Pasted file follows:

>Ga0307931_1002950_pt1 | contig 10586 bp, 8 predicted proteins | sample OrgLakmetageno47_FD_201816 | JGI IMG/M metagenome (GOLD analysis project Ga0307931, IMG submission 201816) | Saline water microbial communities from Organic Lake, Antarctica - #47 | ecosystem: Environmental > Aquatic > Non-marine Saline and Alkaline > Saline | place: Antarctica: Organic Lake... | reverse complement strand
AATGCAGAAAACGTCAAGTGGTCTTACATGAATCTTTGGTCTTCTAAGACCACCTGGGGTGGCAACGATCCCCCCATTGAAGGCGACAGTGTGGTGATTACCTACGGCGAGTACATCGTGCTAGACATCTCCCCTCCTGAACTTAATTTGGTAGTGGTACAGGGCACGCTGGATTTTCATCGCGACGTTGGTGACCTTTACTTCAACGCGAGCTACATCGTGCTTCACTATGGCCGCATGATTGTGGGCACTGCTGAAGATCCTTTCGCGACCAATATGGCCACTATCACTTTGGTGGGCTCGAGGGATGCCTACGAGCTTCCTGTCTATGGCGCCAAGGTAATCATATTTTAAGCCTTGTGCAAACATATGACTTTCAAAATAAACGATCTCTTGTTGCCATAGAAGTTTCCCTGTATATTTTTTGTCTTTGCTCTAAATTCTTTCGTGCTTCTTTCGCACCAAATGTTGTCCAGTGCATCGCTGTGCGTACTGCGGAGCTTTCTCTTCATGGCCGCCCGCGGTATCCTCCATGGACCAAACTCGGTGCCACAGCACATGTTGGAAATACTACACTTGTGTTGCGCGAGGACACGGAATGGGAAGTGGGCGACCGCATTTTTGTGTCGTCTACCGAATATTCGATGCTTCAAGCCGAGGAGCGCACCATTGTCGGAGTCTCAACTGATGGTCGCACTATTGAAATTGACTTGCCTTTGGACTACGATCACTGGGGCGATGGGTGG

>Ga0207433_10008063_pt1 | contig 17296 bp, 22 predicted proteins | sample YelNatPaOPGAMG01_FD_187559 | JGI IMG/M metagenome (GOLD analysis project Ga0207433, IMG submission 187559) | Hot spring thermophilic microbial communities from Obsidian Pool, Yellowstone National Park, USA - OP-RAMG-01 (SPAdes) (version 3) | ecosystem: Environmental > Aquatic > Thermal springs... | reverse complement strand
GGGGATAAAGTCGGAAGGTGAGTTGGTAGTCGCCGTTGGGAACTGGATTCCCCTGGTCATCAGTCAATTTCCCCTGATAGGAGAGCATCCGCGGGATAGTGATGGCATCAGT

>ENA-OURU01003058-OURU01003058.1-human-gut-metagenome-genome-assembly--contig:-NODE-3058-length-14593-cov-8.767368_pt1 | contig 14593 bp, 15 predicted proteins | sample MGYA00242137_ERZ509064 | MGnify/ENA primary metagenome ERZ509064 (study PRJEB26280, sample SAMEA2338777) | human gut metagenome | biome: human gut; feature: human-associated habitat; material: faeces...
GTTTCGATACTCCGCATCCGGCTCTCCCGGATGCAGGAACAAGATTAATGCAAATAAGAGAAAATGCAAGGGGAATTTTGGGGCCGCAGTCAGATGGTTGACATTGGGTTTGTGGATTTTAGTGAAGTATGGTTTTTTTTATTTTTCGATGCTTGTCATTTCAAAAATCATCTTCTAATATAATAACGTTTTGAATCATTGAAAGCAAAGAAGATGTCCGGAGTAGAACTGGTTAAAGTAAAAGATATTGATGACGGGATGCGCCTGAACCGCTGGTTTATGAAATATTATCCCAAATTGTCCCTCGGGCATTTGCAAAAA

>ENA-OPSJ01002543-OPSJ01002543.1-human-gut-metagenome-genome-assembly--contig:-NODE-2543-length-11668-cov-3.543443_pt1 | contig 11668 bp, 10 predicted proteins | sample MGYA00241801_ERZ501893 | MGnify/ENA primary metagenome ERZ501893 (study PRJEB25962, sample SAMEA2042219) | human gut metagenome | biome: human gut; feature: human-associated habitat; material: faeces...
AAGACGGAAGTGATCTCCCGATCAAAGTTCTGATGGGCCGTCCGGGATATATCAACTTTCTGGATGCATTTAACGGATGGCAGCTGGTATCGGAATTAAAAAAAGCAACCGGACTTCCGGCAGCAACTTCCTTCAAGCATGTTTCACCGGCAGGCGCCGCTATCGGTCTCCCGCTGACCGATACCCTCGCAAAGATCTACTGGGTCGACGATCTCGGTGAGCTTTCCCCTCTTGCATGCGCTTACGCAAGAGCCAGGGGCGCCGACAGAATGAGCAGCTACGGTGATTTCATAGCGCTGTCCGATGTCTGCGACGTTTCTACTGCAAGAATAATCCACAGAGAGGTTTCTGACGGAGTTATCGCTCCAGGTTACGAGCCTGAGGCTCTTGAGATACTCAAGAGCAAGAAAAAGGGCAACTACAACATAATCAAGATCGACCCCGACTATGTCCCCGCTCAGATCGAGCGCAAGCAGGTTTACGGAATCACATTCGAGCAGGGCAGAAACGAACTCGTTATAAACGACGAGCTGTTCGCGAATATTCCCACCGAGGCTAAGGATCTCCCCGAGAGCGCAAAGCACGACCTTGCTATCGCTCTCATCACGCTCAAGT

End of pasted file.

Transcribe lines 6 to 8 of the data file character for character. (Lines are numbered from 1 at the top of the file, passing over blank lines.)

GTTTCGATACTCCGCATCCGGCTCTCCCGGATGCAGGAACAAGATTAATGCAAATAAGAGAAAATGCAAGGGGAATTTTGGGGCCGCAGTCAGATGGTTGACATTGGGTTTGTGGATTTTAGTGAAGTATGGTTTTTTTTATTTTTCGATGCTTGTCATTTCAAAAATCATCTTCTAATATAATAACGTTTTGAATCATTGAAAGCAAAGAAGATGTCCGGAGTAGAACTGGTTAAAGTAAAAGATATTGATGACGGGATGCGCCTGAACCGCTGGTTTATGAAATATTATCCCAAATTGTCCCTCGGGCATTTGCAAAAA

>ENA-OPSJ01002543-OPSJ01002543.1-human-gut-metagenome-genome-assembly--contig:-NODE-2543-length-11668-cov-3.543443_pt1 | contig 11668 bp, 10 predicted proteins | sample MGYA00241801_ERZ501893 | MGnify/ENA primary metagenome ERZ501893 (study PRJEB25962, sample SAMEA2042219) | human gut metagenome | biome: human gut; feature: human-associated habitat; material: faeces...
AAGACGGAAGTGATCTCCCGATCAAAGTTCTGATGGGCCGTCCGGGATATATCAACTTTCTGGATGCATTTAACGGATGGCAGCTGGTATCGGAATTAAAAAAAGCAACCGGACTTCCGGCAGCAACTTCCTTCAAGCATGTTTCACCGGCAGGCGCCGCTATCGGTCTCCCGCTGACCGATACCCTCGCAAAGATCTACTGGGTCGACGATCTCGGTGAGCTTTCCCCTCTTGCATGCGCTTACGCAAGAGCCAGGGGCGCCGACAGAATGAGCAGCTACGGTGATTTCATAGCGCTGTCCGATGTCTGCGACGTTTCTACTGCAAGAATAATCCACAGAGAGGTTTCTGACGGAGTTATCGCTCCAGGTTACGAGCCTGAGGCTCTTGAGATACTCAAGAGCAAGAAAAAGGGCAACTACAACATAATCAAGATCGACCCCGACTATGTCCCCGCTCAGATCGAGCGCAAGCAGGTTTACGGAATCACATTCGAGCAGGGCAGAAACGAACTCGTTATAAACGACGAGCTGTTCGCGAATATTCCCACCGAGGCTAAGGATCTCCCCGAGAGCGCAAAGCACGACCTTGCTATCGCTCTCATCACGCTCAAGT